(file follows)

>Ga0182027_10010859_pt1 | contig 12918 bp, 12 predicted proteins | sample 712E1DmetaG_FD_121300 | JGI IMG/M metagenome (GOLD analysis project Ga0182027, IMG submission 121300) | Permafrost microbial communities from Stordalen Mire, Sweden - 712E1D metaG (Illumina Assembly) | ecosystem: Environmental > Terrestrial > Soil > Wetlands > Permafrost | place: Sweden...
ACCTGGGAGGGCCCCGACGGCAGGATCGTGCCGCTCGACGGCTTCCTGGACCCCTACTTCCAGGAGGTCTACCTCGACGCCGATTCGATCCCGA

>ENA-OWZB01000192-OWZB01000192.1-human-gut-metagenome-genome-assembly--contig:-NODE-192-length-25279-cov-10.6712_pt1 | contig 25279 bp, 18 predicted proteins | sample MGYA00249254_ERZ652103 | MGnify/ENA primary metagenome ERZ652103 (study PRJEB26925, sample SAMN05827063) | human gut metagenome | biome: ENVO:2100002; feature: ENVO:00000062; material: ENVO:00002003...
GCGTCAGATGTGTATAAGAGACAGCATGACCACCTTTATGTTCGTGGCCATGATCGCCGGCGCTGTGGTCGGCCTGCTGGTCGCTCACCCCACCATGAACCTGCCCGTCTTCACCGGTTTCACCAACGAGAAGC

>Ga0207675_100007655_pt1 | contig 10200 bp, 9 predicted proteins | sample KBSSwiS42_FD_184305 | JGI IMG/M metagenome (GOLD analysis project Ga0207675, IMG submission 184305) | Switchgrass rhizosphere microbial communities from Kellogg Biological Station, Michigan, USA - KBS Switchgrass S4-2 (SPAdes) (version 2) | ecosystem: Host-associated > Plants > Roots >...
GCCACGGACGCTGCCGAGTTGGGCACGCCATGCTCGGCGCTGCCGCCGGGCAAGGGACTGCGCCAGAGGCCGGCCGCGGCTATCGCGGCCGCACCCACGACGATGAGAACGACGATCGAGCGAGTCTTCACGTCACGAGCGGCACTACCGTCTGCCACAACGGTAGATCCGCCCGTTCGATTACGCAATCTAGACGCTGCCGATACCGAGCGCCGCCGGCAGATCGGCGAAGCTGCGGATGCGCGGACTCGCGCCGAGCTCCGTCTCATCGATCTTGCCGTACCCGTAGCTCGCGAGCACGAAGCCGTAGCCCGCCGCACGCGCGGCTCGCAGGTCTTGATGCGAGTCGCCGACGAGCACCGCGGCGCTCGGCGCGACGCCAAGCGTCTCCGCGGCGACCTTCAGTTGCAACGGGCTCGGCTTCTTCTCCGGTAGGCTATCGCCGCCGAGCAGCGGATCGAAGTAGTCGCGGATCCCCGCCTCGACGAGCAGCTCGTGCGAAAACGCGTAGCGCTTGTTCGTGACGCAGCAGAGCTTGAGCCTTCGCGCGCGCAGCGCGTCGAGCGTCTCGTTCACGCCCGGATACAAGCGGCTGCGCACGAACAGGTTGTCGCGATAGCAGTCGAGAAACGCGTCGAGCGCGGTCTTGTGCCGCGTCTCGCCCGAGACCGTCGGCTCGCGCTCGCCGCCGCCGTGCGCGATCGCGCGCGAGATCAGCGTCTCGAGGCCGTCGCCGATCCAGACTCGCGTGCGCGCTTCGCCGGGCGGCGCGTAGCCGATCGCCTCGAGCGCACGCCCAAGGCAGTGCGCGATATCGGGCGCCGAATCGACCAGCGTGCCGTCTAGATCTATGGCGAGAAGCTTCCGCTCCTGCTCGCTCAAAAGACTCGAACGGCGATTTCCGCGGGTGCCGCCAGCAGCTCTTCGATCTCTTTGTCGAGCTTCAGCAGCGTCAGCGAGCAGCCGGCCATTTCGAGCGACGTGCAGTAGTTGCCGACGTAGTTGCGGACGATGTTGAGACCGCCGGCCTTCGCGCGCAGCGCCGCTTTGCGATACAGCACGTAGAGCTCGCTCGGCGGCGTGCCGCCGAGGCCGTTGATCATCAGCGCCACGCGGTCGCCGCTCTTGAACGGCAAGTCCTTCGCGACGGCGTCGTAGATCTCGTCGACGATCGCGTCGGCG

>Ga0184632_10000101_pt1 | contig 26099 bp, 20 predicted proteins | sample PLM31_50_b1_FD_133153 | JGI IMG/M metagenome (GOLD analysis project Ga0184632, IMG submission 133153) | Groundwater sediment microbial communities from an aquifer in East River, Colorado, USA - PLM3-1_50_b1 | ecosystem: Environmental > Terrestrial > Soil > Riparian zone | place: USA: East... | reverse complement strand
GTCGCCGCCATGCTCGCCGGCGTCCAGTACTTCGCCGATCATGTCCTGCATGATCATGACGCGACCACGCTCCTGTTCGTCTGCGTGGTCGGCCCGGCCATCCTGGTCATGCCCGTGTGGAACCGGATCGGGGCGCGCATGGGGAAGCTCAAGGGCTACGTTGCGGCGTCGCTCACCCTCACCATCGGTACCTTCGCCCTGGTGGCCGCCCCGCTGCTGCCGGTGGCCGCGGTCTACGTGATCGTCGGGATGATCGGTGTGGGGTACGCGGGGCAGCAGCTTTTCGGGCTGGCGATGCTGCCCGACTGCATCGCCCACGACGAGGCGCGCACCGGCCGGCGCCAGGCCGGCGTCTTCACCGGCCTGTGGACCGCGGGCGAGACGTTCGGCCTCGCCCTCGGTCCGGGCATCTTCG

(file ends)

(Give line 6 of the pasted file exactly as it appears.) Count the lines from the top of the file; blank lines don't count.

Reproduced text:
GCCACGGACGCTGCCGAGTTGGGCACGCCATGCTCGGCGCTGCCGCCGGGCAAGGGACTGCGCCAGAGGCCGGCCGCGGCTATCGCGGCCGCACCCACGACGATGAGAACGACGATCGAGCGAGTCTTCACGTCACGAGCGGCACTACCGTCTGCCACAACGGTAGATCCGCCCGTTCGATTACGCAATCTAGACGCTGCCGATACCGAGCGCCGCCGGCAGATCGGCGAAGCTGCGGATGCGCGGACTCGCGCCGAGCTCCGTCTCATCGATCTTGCCGTACCCGTAGCTCGCGAGCACGAAGCCGTAGCCCGCCGCACGCGCGGCTCGCAGGTCTTGATGCGAGTCGCCGACGAGCACCGCGGCGCTCGGCGCGACGCCAAGCGTCTCCGCGGCGACCTTCAGTTGCAACGGGCTCGGCTTCTTCTCCGGTAGGCTATCGCCGCCGAGCAGCGGATCGAAGTAGTCGCGGATCCCCGCCTCGACGAGCAGCTCGTGCGAAAACGCGTAGCGCTTGTTCGTGACGCAGCAGAGCTTGAGCCTTCGCGCGCGCAGCGCGTCGAGCGTCTCGTTCACGCCCGGATACAAGCGGCTGCGCACGAACAGGTTGTCGCGATAGCAGTCGAGAAACGCGTCGAGCGCGGTCTTGTGCCGCGTCTCGCCCGAGACCGTCGGCTCGCGCTCGCCGCCGCCGTGCGCGATCGCGCGCGAGATCAGCGTCTCGAGGCCGTCGCCGATCCAGACTCGCGTGCGCGCTTCGCCGGGCGGCGCGTAGCCGATCGCCTCGAGCGCACGCCCAAGGCAGTGCGCGATATCGGGCGCCGAATCGACCAGCGTGCCGTCTAGATCTATGGCGAGAAGCTTCCGCTCCTGCTCGCTCAAAAGACTCGAACGGCGATTTCCGCGGGTGCCGCCAGCAGCTCTTCGATCTCTTTGTCGAGCTTCAGCAGCGTCAGCGAGCAGCCGGCCATTTCGAGCGACGTGCAGTAGTTGCCGACGTAGTTGCGGACGATGTTGAGACCGCCGGCCTTCGCGCGCAGCGCCGCTTTGCGATACAGCACGTAGAGCTCGCTCGGCGGCGTGCCGCCGAGGCCGTTGATCATCAGCGCCACGCGGTCGCCGCTCTTGAACGGCAAGTCCTTCGCGACGGCGTCGTAGATCTCGTCGACGATCGCGTCGGCG